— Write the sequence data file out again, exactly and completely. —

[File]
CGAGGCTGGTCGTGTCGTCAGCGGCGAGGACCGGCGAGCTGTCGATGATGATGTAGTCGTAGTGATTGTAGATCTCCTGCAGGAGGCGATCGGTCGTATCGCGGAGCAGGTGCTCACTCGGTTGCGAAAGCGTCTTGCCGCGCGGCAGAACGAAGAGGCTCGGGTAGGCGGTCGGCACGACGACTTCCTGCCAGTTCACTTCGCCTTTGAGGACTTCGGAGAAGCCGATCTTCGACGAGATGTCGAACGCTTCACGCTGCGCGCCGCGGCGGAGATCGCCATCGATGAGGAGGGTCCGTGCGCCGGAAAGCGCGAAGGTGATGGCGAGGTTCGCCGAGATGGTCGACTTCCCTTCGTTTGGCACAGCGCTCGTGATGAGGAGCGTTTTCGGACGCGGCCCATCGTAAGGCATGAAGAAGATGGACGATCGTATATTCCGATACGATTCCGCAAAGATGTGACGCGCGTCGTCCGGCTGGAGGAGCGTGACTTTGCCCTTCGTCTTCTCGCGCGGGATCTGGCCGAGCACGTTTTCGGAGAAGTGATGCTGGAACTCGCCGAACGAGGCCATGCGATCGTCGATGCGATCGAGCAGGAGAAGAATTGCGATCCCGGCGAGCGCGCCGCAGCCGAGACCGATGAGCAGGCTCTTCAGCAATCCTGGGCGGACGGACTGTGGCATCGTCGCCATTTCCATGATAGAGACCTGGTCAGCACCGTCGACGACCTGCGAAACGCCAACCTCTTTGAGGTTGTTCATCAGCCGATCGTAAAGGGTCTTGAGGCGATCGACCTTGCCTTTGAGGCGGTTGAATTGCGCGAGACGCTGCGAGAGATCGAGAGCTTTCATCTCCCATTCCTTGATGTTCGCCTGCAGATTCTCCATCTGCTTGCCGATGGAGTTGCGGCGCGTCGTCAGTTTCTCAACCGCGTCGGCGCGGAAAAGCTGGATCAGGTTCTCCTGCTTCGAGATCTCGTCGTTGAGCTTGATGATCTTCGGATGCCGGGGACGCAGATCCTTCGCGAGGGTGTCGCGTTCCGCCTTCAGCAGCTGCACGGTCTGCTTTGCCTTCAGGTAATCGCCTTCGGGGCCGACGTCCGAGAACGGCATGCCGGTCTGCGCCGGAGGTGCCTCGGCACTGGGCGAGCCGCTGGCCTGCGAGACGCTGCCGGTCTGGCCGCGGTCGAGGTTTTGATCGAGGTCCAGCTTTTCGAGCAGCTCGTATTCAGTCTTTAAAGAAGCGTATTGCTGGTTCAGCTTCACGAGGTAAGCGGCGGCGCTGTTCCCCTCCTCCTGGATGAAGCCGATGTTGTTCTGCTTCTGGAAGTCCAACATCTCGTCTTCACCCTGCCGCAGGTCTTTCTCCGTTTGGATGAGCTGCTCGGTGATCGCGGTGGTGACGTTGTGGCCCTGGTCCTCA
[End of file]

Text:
CGAGGCTGGTCGTGTCGTCAGCGGCGAGGACCGGCGAGCTGTCGATGATGATGTAGTCGTAGTGATTGTAGATCTCCTGCAGGAGGCGATCGGTCGTATCGCGGAGCAGGTGCTCACTCGGTTGCGAAAGCGTCTTGCCGCGCGGCAGAACGAAGAGGCTCGGGTAGGCGGTCGGCACGACGACTTCCTGCCAGTTCACTTCGCCTTTGAGGACTTCGGAGAAGCCGATCTTCGACGAGATGTCGAACGCTTCACGCTGCGCGCCGCGGCGGAGATCGCCATCGATGAGGAGGGTCCGTGCGCCGGAAAGCGCGAAGGTGATGGCGAGGTTCGCCGAGATGGTCGACTTCCCTTCGTTTGGCACAGCGCTCGTGATGAGGAGCGTTTTCGGACGCGGCCCATCGTAAGGCATGAAGAAGATGGACGATCGTATATTCCGATACGATTCCGCAAAGATGTGACGCGCGTCGTCCGGCTGGAGGAGCGTGACTTTGCCCTTCGTCTTCTCGCGCGGGATCTGGCCGAGCACGTTTTCGGAGAAGTGATGCTGGAACTCGCCGAACGAGGCCATGCGATCGTCGATGCGATCGAGCAGGAGAAGAATTGCGATCCCGGCGAGCGCGCCGCAGCCGAGACCGATGAGCAGGCTCTTCAGCAATCCTGGGCGGACGGACTGTGGCATCGTCGCCATTTCCATGATAGAGACCTGGTCAGCACCGTCGACGACCTGCGAAACGCCAACCTCTTTGAGGTTGTTCATCAGCCGATCGTAAAGGGTCTTGAGGCGATCGACCTTGCCTTTGAGGCGGTTGAATTGCGCGAGACGCTGCGAGAGATCGAGAGCTTTCATCTCCCATTCCTTGATGTTCGCCTGCAGATTCTCCATCTGCTTGCCGATGGAGTTGCGGCGCGTCGTCAGTTTCTCAACCGCGTCGGCGCGGAAAAGCTGGATCAGGTTCTCCTGCTTCGAGATCTCGTCGTTGAGCTTGATGATCTTCGGATGCCGGGGACGCAGATCCTTCGCGAGGGTGTCGCGTTCCGCCTTCAGCAGCTGCACGGTCTGCTTTGCCTTCAGGTAATCGCCTTCGGGGCCGACGTCCGAGAACGGCATGCCGGTCTGCGCCGGAGGTGCCTCGGCACTGGGCGAGCCGCTGGCCTGCGAGACGCTGCCGGTCTGGCCGCGGTCGAGGTTTTGATCGAGGTCCAGCTTTTCGAGCAGCTCGTATTCAGTCTTTAAAGAAGCGTATTGCTGGTTCAGCTTCACGAGGTAAGCGGCGGCGCTGTTCCCCTCCTCCTGGATGAAGCCGATGTTGTTCTGCTTCTGGAAGTCCAACATCTCGTCTTCACCCTGCCGCAGGTCTTTCTCCGTTTGGATGAGCTGCTCGGTGATCGCGGTGGTGACGTTGTGGCCCTGGTCCTCA